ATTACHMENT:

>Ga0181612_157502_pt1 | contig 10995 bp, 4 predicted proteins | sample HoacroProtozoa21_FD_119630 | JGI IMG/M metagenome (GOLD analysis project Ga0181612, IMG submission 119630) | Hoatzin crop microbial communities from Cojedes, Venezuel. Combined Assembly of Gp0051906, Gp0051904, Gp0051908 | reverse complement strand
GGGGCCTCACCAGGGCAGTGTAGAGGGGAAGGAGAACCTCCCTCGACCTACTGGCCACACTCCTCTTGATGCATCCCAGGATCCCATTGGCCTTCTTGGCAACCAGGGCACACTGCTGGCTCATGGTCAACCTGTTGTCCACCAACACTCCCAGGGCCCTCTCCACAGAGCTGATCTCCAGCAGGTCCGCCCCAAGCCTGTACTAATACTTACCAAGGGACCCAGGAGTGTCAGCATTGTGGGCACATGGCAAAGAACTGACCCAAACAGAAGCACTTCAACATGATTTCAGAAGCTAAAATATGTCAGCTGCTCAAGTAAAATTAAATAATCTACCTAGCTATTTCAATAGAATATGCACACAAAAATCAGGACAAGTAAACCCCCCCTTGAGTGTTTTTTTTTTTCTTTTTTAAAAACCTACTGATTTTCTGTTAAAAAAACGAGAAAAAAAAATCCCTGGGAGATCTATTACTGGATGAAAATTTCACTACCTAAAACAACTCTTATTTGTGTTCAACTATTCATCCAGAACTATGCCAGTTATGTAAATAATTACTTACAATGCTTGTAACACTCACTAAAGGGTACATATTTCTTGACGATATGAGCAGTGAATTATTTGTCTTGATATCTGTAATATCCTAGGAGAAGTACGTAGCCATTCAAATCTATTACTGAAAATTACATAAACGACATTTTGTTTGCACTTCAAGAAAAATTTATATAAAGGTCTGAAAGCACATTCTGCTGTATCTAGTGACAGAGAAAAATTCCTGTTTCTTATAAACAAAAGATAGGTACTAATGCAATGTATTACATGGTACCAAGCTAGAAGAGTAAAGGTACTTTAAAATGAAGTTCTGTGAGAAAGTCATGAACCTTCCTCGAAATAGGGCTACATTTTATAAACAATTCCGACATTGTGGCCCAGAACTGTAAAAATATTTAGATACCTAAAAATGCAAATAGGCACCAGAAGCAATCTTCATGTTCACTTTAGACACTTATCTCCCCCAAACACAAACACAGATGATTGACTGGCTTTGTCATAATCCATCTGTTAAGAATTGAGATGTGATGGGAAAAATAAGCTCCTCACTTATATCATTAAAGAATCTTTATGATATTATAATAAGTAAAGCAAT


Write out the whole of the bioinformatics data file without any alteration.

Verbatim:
>Ga0181612_157502_pt1 | contig 10995 bp, 4 predicted proteins | sample HoacroProtozoa21_FD_119630 | JGI IMG/M metagenome (GOLD analysis project Ga0181612, IMG submission 119630) | Hoatzin crop microbial communities from Cojedes, Venezuel. Combined Assembly of Gp0051906, Gp0051904, Gp0051908 | reverse complement strand
GGGGCCTCACCAGGGCAGTGTAGAGGGGAAGGAGAACCTCCCTCGACCTACTGGCCACACTCCTCTTGATGCATCCCAGGATCCCATTGGCCTTCTTGGCAACCAGGGCACACTGCTGGCTCATGGTCAACCTGTTGTCCACCAACACTCCCAGGGCCCTCTCCACAGAGCTGATCTCCAGCAGGTCCGCCCCAAGCCTGTACTAATACTTACCAAGGGACCCAGGAGTGTCAGCATTGTGGGCACATGGCAAAGAACTGACCCAAACAGAAGCACTTCAACATGATTTCAGAAGCTAAAATATGTCAGCTGCTCAAGTAAAATTAAATAATCTACCTAGCTATTTCAATAGAATATGCACACAAAAATCAGGACAAGTAAACCCCCCCTTGAGTGTTTTTTTTTTTCTTTTTTAAAAACCTACTGATTTTCTGTTAAAAAAACGAGAAAAAAAAATCCCTGGGAGATCTATTACTGGATGAAAATTTCACTACCTAAAACAACTCTTATTTGTGTTCAACTATTCATCCAGAACTATGCCAGTTATGTAAATAATTACTTACAATGCTTGTAACACTCACTAAAGGGTACATATTTCTTGACGATATGAGCAGTGAATTATTTGTCTTGATATCTGTAATATCCTAGGAGAAGTACGTAGCCATTCAAATCTATTACTGAAAATTACATAAACGACATTTTGTTTGCACTTCAAGAAAAATTTATATAAAGGTCTGAAAGCACATTCTGCTGTATCTAGTGACAGAGAAAAATTCCTGTTTCTTATAAACAAAAGATAGGTACTAATGCAATGTATTACATGGTACCAAGCTAGAAGAGTAAAGGTACTTTAAAATGAAGTTCTGTGAGAAAGTCATGAACCTTCCTCGAAATAGGGCTACATTTTATAAACAATTCCGACATTGTGGCCCAGAACTGTAAAAATATTTAGATACCTAAAAATGCAAATAGGCACCAGAAGCAATCTTCATGTTCACTTTAGACACTTATCTCCCCCAAACACAAACACAGATGATTGACTGGCTTTGTCATAATCCATCTGTTAAGAATTGAGATGTGATGGGAAAAATAAGCTCCTCACTTATATCATTAAAGAATCTTTATGATATTATAATAAGTAAAGCAAT